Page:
I got e-mail the other day from Turbotax saying someone had filed my taxes for me. Obviously a cause for concern, right? Here’s how I determined the message was fake in about three minutes.
Some people will tell you not to even open a message like this, but if you’re a computer professional, at some point someone is going to want you to prove the message was fake. I think this is something every e-mail administrator, desktop support professional, security professional, and frankly, every helpdesk professional ought to be able to do.
So here’s how you can get the proof. And generally speaking, Outlook 2010’s default configuration is paranoid enough that this procedure will be safe to do. If you want an extra layer of protection, make sure you have EMET installed and protecting Outlook.
If you have a side business, you need to offer customer service, but it’s also perfectly reasonable to not want your phone to ring at 3 a.m. You can fix that if you set up office hours in Google Voice.
Fortunately it’s easy to set up Google Voice to allow your phone to ring during office hours and go straight to voice mail after hours. And the nice thing is, Google Voice transcribes your messages. This makes it very easy to filter out people who are calling you trying to solicit your services at 25 cents on the dollar. I can’t say for certain that people are more likely to do that at off hours. But it’s certainly more annoying to get awakened at 3 a.m. by someone wanting to lowball you. And yes, I speak from experience.
Here’s how you do it if you don’t want to be disturbed at unreasonable hours.
I got the white screen of death last week, but it was odd—it only happened if I tried to edit posts that were in draft or scheduled status. Already-published content would edit fine. Here’s my experience fixing white screens in WordPress.
Clearing my cache helped temporarily, but the problem would come back as soon as I saved a post. I ended up doing two other things as well, and then the problem went away. I emptied my spam, which also greatly sped up the site, and I also deleted a mobile plugin that I was no longer using but was disabled. Disabled plugins can still affect behavior sometimes. Read more
Over the weekend I installed the All-in-One WP Security and Firewall plugin to fix another issue–more on that tomorrow–and I ended up breaking my site. Hopefully I fixed it to a better state than it started in.
The lesson, as with many security tools, is to proceed with caution.
I haven’t received a fake Windows tech support call in a very long time. A couple of the operations doing this have been shut down, but based on the continued popularity of the things I’ve written about them, I wonder if some people are still getting them.
That makes me reluctant to block them, just in case they call me again, but if you’re getting those calls and want them to stop, I can tell you how to do that.
As my longtime readers may know, back in the summer of 2013 Amazon cut off its affiliates program in Missouri. I’d been using the Amazon affiliates program for 12 or 13 years at the time. It didn’t make me rich, but it generally did a nice job of covering my day-to-day expenses of running the blog.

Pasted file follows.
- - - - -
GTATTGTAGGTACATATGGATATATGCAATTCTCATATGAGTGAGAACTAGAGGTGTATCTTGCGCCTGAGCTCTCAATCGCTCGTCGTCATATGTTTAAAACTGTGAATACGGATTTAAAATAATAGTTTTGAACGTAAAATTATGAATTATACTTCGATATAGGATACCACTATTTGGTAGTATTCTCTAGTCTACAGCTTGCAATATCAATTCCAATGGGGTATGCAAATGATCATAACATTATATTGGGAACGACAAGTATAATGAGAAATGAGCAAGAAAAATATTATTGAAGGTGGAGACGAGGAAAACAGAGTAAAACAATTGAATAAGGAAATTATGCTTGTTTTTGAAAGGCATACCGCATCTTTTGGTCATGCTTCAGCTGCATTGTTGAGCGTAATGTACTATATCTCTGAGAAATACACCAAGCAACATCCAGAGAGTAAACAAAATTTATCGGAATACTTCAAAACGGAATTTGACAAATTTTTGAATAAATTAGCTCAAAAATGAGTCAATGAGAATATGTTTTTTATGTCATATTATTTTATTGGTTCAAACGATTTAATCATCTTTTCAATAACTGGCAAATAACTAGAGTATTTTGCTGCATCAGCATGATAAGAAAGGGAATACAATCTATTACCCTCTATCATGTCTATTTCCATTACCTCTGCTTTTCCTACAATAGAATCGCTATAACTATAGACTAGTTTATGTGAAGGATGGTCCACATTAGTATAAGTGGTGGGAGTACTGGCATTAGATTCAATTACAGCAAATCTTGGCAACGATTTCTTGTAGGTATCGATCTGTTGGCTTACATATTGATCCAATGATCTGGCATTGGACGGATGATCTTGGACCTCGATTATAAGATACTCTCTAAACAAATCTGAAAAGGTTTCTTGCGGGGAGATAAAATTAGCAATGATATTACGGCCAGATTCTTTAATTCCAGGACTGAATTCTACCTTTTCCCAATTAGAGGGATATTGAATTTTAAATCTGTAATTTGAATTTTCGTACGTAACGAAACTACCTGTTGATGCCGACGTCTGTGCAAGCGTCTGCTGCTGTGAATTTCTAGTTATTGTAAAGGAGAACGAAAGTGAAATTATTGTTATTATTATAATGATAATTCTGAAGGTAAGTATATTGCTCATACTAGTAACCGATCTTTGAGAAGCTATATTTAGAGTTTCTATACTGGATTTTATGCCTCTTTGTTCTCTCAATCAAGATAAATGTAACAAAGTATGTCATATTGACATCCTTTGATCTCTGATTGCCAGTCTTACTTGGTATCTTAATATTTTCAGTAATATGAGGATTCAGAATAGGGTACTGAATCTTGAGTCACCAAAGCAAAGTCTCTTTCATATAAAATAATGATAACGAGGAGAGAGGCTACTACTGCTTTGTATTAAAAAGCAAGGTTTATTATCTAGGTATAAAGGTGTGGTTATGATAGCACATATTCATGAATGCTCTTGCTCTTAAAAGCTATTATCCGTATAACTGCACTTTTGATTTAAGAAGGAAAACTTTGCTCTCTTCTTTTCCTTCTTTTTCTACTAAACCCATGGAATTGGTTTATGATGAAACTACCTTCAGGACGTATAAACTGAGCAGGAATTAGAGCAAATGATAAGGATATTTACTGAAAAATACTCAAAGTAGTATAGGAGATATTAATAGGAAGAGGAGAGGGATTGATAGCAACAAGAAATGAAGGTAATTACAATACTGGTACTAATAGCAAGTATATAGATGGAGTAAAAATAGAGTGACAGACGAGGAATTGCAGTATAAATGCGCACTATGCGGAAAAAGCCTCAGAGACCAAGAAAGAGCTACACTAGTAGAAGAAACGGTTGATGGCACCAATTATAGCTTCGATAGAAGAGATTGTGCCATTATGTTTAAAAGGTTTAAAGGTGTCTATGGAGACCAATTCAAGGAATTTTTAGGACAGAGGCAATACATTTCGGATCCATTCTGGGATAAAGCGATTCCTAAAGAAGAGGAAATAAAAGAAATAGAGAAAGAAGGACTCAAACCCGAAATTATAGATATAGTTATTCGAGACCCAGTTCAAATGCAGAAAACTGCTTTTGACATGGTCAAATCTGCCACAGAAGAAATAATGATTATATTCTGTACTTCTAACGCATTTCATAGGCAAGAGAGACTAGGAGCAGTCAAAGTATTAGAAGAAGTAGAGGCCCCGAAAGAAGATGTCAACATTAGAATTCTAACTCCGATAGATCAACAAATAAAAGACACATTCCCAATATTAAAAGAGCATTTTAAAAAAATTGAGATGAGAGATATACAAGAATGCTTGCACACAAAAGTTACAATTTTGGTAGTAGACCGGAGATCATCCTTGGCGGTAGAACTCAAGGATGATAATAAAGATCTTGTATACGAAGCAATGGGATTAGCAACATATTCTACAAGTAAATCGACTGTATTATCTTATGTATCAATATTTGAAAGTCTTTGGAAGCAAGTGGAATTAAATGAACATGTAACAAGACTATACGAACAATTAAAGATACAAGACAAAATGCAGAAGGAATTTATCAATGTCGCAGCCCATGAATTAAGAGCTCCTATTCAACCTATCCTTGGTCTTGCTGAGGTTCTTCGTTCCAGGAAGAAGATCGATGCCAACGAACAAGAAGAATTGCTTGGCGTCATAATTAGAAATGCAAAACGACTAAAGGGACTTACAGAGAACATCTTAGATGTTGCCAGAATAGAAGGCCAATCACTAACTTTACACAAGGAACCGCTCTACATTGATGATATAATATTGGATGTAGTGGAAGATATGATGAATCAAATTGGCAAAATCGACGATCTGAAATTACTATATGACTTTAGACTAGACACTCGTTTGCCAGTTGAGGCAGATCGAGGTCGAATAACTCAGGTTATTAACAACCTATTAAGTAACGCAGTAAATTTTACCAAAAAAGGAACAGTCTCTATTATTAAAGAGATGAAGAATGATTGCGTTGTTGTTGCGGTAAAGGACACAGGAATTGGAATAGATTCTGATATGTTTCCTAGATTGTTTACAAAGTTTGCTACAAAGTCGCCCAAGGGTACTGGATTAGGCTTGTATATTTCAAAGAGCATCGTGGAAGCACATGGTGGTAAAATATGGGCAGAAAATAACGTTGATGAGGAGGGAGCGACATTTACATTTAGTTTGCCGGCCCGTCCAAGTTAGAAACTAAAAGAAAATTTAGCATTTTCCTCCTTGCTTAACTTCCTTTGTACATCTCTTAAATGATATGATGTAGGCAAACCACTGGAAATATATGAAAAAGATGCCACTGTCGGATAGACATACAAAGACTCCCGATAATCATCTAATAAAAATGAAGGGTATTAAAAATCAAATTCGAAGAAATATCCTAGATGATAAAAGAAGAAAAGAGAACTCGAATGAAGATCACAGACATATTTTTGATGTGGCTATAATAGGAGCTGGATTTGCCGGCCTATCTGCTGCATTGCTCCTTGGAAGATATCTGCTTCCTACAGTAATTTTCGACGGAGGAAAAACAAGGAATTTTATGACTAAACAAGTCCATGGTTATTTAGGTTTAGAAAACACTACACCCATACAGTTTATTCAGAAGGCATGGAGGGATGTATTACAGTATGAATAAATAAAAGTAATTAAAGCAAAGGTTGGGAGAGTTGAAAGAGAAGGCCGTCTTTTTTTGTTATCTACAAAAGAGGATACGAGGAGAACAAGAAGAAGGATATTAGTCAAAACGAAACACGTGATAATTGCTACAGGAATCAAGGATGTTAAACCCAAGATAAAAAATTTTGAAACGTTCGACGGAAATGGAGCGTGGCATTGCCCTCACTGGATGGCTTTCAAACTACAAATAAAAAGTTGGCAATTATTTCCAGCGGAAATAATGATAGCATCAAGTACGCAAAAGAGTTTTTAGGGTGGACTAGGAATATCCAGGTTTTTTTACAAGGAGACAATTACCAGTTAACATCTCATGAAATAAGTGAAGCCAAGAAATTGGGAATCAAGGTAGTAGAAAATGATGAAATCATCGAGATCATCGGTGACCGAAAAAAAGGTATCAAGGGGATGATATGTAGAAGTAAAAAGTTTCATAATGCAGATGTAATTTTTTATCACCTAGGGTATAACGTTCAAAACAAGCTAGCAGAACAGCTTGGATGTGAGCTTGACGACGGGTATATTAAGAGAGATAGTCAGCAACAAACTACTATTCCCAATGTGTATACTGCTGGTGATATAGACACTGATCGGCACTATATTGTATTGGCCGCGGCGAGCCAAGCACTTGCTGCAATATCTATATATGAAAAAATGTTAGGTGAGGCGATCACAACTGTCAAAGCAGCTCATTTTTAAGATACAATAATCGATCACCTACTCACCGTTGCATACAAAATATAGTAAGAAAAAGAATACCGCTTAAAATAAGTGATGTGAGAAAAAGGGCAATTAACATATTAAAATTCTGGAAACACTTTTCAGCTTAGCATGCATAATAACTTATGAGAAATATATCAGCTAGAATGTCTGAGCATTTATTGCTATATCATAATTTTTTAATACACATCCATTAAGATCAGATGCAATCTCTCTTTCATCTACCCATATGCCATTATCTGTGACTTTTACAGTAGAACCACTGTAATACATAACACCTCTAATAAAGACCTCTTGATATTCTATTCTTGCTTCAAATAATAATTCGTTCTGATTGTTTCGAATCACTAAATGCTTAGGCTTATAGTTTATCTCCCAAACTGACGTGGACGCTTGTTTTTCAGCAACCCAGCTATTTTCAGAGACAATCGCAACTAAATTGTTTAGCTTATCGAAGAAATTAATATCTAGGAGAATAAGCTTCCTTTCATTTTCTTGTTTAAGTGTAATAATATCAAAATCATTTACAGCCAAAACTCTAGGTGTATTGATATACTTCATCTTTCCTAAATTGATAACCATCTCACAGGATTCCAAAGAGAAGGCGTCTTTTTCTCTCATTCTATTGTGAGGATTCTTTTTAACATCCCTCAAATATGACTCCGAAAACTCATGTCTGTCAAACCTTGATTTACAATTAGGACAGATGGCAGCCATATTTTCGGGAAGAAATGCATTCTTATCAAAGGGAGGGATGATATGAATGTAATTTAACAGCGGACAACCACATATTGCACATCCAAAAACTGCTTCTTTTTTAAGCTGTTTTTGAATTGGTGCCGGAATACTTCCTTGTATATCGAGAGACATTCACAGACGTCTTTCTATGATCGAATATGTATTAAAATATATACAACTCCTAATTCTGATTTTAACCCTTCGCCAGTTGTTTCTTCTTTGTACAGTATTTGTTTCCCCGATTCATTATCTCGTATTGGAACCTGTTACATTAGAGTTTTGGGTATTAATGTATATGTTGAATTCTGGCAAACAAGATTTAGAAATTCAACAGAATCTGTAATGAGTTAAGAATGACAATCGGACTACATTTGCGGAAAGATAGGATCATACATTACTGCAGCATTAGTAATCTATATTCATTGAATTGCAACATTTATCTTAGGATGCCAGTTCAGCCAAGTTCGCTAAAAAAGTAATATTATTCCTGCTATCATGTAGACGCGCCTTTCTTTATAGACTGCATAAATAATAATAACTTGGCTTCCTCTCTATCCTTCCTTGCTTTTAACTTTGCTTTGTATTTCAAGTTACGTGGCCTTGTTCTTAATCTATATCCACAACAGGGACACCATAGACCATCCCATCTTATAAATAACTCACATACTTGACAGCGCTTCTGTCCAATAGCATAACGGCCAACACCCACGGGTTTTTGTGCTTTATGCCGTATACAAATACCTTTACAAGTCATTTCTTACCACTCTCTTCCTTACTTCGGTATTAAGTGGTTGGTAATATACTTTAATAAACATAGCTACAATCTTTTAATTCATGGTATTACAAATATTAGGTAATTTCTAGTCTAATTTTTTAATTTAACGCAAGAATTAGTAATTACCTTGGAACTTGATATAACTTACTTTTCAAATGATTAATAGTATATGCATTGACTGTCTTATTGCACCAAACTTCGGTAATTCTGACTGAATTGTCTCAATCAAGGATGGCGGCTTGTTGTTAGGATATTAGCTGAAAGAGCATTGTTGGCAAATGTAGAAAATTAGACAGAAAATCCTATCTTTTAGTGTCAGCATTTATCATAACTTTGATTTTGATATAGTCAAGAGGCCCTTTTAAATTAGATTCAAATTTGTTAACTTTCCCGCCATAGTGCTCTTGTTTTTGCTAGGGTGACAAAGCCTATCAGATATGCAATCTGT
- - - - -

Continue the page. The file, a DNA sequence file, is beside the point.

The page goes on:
I’m going to do something most bloggers won’t do–I’m going to tell you what I make blogging. I don’t know what Amazon affiliates are and aren’t allowed to talk about, but Amazon has no control over me anymore, and Viglink doesn’t expressly prohibit such talk. So I’ll talk. Read more
I’ve been blogging for nearly 15 years, so I’ve seen my share of frustrations over the years. The toughest source of frustration for me to shake has been spam. I have actually had spambot traffic knock my site offline in the past–here’s what I did about that–so suffice it to say that if a computer can’t keep up with it, there’s no way a human can keep up with filtering the amount of spam even a moderately popular blog receives. I’ve used two plugins to augment WordPress’ built in antispam capabilities. Read more
A Dutch ISP that acts as a spam haven is DDOSing Spamhaus, and they’re using DNS to do it. The attack is using spoofed DNS queries to create, basically, a smurf-like attack. And the sheer volume of traffic is likely to affect the Internet as a whole.
That might explain why my recruiters were complaining that it was taking forever to look up job postings today. (Yes, I can publicly admit that I’m talking to recruiters. That’s another story.)
But basically, if you run a DNS server, you need to check your configuration to keep lowlives from using your DNS as a weapon. Here is a useful page for those of you running BIND, the one of the most popular DNS servers.
This was the most common type of attack in 2012; it looks like some people are trying to up the ante in 2013. We can make it stop, but every sysadmin running a DNS server is going to have to pitch in to help.
I found this chart earlier this week regarding SSD write endurance. Basically, it plots out how long an SSD would last if you set out to deliberately destroy it by writing to it continuously.
You could expect a mainstream 128-GB drive to last 4.7 years under those conditions, which is longer than a platter hard drive would last if subjected to the same kind of abuse.
A long project can be paralyzing at times, making it hard to figure out where to start. A trick that I learned in model railroading is to just work on whatever small percentage of the project that bothers you the most. Then, when that’s done, cycle back, create another subproject that fixes whatever bugs you the most now, and keep making incremental improvements like that until you get where you want.
I’ve used the same trick on home improvement projects, and I applied it to this web site over the course of the last few weeks, doing a series of incremental improvements. It led places I didn’t expect it.